THE BOOKS: Conflict
The Rebellion of 1837 came to an end with the Battle of Toronto. This account of the battle was written by William Lyon MacKenzie, the main leader of the rebellion. Although forced into exile in the United States immediately following the rebellion, MacKenzie eventually returned to Toronto to become an active politician again. His ideas about reform and responsible government influenced many Ontarians and helped to change the way government in Ontario operates today.
This World War I diary covers three years of the ‘Great War’ from the front line trenches of Europe. Written by Lieutenant Leonard L. Youell, it captures the fear, despair and anxiety experienced in war. But it also a personal diary of day-to-day living with themes of friendship, the sharing of holidays and food and being thankful for the simple things in life.
Dieu et Mon Droit. Conversation…entre un Canadien de la Compagnie et un Canadien de la Ville, c. 1810.
In this book, two characters, ‘Town’ and ‘Country’, meet for a conversation about the potential of a war. Town feels that all citizens should bear arms and fight for King and nation. Country is uncertain about the issue and therefore undecided about getting involved. Town thinks that it is Country’s responsibility to participate and sets out to convince Country of this.
And so goes the conversation in this book about the moral and patriotic duty to defend one’s country prior to the outbreak of the War of 1812 - a light-hearted way of presenting serious subject matter.
The peace that we enjoy today in Ontario did not come without a price. For better or for worse, conflicts have helped to shape Ontario throughout its short history. One, the War of 1812 between the United States and Great Britain, involved Upper Canada as an arena for many battles especially in the borders areas near Niagara, York and Kingston. Another, the Rebellion of 1837, was a series of uprisings stemming from dissatisfaction with the provincial government of the day. Yet another, World War I, was a vast conflict involving Ontarians and other Canadians in battles overseas. All left their mark on the province we know today.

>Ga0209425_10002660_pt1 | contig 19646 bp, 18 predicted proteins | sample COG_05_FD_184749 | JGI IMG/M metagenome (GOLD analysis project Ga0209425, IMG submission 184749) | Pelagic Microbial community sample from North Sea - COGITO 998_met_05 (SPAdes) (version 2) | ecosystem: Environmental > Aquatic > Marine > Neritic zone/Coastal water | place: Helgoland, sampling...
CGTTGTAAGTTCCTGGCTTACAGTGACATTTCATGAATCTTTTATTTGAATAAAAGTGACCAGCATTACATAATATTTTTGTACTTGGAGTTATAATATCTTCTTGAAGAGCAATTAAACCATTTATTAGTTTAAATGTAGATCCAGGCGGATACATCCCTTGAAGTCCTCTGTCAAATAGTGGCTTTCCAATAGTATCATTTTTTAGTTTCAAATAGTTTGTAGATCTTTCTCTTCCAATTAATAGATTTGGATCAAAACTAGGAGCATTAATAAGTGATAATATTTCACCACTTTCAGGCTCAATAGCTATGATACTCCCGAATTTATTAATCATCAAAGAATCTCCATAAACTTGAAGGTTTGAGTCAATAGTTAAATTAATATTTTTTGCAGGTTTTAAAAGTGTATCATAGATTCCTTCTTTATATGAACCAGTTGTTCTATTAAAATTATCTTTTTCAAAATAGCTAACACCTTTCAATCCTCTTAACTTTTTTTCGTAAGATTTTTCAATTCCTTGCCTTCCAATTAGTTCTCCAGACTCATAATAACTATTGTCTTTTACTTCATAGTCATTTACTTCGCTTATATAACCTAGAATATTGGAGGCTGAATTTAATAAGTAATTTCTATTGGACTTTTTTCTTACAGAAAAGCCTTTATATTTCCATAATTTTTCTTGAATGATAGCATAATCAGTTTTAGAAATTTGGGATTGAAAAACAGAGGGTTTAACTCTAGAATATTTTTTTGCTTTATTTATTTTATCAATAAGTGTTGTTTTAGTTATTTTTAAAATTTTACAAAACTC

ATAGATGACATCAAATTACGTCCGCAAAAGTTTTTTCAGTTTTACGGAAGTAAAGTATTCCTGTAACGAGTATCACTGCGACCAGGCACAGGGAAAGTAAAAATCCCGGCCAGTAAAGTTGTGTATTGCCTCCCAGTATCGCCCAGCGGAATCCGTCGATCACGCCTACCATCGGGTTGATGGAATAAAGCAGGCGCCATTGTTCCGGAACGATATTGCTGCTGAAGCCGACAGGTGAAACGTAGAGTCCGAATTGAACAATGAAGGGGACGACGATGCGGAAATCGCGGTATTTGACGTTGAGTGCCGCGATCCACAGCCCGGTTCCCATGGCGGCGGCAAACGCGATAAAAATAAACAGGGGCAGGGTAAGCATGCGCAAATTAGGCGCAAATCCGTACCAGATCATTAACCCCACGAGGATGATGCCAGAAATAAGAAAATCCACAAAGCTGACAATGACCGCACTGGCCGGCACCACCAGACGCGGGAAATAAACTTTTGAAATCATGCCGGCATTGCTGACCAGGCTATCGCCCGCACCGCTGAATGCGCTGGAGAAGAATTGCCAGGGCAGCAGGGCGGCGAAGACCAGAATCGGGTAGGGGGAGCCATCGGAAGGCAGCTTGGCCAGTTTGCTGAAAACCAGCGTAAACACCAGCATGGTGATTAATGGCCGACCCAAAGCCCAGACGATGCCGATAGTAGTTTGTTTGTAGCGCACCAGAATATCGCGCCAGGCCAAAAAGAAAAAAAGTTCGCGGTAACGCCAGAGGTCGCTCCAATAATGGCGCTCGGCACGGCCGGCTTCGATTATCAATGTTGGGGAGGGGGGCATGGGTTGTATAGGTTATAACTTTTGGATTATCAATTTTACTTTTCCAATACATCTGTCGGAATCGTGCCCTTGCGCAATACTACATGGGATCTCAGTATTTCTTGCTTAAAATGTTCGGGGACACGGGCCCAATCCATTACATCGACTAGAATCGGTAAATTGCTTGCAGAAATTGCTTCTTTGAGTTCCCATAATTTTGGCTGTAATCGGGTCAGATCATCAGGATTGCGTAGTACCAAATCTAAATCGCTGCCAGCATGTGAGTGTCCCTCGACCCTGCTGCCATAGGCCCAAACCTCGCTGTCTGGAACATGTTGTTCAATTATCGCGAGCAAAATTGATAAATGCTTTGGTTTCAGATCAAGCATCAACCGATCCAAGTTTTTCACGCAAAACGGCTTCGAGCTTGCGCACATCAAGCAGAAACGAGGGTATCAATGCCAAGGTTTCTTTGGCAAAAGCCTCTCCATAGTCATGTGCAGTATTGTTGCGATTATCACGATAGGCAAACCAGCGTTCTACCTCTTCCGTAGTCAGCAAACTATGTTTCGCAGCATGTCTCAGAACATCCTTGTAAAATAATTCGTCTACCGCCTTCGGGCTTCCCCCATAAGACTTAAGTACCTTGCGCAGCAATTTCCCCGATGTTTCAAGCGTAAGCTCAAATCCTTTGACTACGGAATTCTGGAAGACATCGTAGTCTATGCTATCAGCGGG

- The documents in this section examine these conflicts from particular points of view. For each document, what is the point of view expressed about the conflict? What message about the conflict does the author want you to take away? Support this with evidence from the document.
- Create a timeline of conflicts that affected Ontario history from 1800 to the end of World War I in 1918. Include a brief description of the conflicts and their connection to Ontario. Use books from your school library as the basis of your research. Ask your school’s Teacher-Librarian to help you get started. The online edition of the Canadian Encyclopedia is another source for this information.
- AS PART OF THE CLASS MAGAZINE: Submit the work produced from questions 1 and 2 above. Use a Conflict Evidence Organizer to present your responses to question 1. Include a paragraph that will introduce the theme of conflict and explain the work that you are submitting.